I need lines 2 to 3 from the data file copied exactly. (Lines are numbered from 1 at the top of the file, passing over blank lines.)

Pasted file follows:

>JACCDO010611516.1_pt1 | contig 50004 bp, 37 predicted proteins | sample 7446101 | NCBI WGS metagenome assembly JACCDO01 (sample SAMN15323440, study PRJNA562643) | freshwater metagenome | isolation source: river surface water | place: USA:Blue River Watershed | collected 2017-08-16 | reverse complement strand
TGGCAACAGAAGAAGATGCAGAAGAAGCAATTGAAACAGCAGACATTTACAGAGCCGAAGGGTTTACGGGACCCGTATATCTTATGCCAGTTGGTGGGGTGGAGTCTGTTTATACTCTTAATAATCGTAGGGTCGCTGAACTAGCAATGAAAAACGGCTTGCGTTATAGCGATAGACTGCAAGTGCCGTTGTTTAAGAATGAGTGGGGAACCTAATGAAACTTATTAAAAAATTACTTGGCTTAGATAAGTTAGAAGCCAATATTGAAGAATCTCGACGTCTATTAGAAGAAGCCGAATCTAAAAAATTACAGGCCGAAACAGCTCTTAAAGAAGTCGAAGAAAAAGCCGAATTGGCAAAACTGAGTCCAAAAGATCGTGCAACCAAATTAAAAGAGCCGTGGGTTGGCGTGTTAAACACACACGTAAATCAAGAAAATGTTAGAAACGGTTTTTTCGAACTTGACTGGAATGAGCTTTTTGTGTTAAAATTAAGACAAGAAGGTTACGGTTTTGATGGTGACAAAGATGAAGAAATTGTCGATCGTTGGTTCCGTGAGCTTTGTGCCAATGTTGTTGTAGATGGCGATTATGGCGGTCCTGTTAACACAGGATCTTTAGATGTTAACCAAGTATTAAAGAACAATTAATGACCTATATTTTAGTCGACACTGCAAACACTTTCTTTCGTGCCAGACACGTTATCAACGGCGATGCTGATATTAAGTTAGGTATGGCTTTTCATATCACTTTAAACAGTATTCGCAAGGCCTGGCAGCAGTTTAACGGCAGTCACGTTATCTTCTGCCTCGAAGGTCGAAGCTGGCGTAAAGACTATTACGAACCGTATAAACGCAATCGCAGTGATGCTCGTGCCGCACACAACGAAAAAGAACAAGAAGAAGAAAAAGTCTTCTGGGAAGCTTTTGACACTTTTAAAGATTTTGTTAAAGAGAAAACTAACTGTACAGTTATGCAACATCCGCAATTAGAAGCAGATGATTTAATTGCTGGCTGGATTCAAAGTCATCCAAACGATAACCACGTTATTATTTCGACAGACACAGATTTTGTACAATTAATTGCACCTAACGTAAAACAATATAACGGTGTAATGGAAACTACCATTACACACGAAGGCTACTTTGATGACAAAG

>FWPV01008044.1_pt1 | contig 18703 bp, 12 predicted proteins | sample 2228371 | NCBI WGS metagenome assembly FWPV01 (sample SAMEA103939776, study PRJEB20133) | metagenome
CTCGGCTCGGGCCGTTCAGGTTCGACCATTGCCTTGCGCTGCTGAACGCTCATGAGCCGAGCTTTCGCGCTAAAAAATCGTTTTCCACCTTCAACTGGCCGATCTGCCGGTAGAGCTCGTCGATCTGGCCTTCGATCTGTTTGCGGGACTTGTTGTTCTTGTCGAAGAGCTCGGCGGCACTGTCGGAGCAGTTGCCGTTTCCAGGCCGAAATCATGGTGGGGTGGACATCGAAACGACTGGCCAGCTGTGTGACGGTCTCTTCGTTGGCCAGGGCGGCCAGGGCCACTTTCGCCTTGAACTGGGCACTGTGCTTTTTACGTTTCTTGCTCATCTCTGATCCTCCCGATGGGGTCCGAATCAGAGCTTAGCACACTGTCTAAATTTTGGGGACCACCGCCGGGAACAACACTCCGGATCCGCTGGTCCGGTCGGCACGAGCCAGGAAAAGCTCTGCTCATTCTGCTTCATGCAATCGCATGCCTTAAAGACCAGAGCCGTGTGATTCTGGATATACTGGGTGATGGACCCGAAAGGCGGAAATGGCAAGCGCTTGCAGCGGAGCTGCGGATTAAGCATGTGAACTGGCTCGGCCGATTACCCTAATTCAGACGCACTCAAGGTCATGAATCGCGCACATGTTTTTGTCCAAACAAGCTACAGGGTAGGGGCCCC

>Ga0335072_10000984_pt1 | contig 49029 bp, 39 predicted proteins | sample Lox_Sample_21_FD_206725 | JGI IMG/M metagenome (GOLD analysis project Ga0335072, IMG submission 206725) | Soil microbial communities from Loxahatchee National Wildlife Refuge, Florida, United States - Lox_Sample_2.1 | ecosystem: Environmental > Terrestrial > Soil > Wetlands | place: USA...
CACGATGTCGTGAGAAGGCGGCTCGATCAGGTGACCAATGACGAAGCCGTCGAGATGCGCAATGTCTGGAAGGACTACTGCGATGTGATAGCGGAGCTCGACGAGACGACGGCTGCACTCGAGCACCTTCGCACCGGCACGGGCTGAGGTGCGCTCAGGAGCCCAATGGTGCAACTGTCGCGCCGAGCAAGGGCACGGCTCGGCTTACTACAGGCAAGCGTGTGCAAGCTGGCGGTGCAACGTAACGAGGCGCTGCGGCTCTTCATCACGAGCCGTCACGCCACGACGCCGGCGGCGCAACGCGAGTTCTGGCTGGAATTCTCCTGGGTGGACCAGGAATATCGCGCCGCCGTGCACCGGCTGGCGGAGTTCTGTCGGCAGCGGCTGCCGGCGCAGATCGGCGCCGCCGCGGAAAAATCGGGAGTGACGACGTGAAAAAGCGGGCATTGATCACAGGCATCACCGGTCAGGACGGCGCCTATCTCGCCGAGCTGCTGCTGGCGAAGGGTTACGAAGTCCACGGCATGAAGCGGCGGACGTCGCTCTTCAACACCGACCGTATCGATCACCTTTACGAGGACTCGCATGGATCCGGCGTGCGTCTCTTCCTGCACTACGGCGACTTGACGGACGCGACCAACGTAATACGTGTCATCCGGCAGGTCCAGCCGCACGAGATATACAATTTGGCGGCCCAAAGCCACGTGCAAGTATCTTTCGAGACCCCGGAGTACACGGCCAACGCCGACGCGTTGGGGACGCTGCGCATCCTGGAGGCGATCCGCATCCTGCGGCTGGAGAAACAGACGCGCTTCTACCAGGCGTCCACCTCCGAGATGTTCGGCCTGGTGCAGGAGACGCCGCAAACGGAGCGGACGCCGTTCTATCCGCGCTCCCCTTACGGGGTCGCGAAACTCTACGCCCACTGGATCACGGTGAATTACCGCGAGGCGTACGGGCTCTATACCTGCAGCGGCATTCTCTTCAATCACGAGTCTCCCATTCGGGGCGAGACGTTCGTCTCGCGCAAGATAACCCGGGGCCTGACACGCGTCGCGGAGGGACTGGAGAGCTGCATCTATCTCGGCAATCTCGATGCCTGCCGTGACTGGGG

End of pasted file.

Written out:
TGGCAACAGAAGAAGATGCAGAAGAAGCAATTGAAACAGCAGACATTTACAGAGCCGAAGGGTTTACGGGACCCGTATATCTTATGCCAGTTGGTGGGGTGGAGTCTGTTTATACTCTTAATAATCGTAGGGTCGCTGAACTAGCAATGAAAAACGGCTTGCGTTATAGCGATAGACTGCAAGTGCCGTTGTTTAAGAATGAGTGGGGAACCTAATGAAACTTATTAAAAAATTACTTGGCTTAGATAAGTTAGAAGCCAATATTGAAGAATCTCGACGTCTATTAGAAGAAGCCGAATCTAAAAAATTACAGGCCGAAACAGCTCTTAAAGAAGTCGAAGAAAAAGCCGAATTGGCAAAACTGAGTCCAAAAGATCGTGCAACCAAATTAAAAGAGCCGTGGGTTGGCGTGTTAAACACACACGTAAATCAAGAAAATGTTAGAAACGGTTTTTTCGAACTTGACTGGAATGAGCTTTTTGTGTTAAAATTAAGACAAGAAGGTTACGGTTTTGATGGTGACAAAGATGAAGAAATTGTCGATCGTTGGTTCCGTGAGCTTTGTGCCAATGTTGTTGTAGATGGCGATTATGGCGGTCCTGTTAACACAGGATCTTTAGATGTTAACCAAGTATTAAAGAACAATTAATGACCTATATTTTAGTCGACACTGCAAACACTTTCTTTCGTGCCAGACACGTTATCAACGGCGATGCTGATATTAAGTTAGGTATGGCTTTTCATATCACTTTAAACAGTATTCGCAAGGCCTGGCAGCAGTTTAACGGCAGTCACGTTATCTTCTGCCTCGAAGGTCGAAGCTGGCGTAAAGACTATTACGAACCGTATAAACGCAATCGCAGTGATGCTCGTGCCGCACACAACGAAAAAGAACAAGAAGAAGAAAAAGTCTTCTGGGAAGCTTTTGACACTTTTAAAGATTTTGTTAAAGAGAAAACTAACTGTACAGTTATGCAACATCCGCAATTAGAAGCAGATGATTTAATTGCTGGCTGGATTCAAAGTCATCCAAACGATAACCACGTTATTATTTCGACAGACACAGATTTTGTACAATTAATTGCACCTAACGTAAAACAATATAACGGTGTAATGGAAACTACCATTACACACGAAGGCTACTTTGATGACAAAG

>FWPV01008044.1_pt1 | contig 18703 bp, 12 predicted proteins | sample 2228371 | NCBI WGS metagenome assembly FWPV01 (sample SAMEA103939776, study PRJEB20133) | metagenome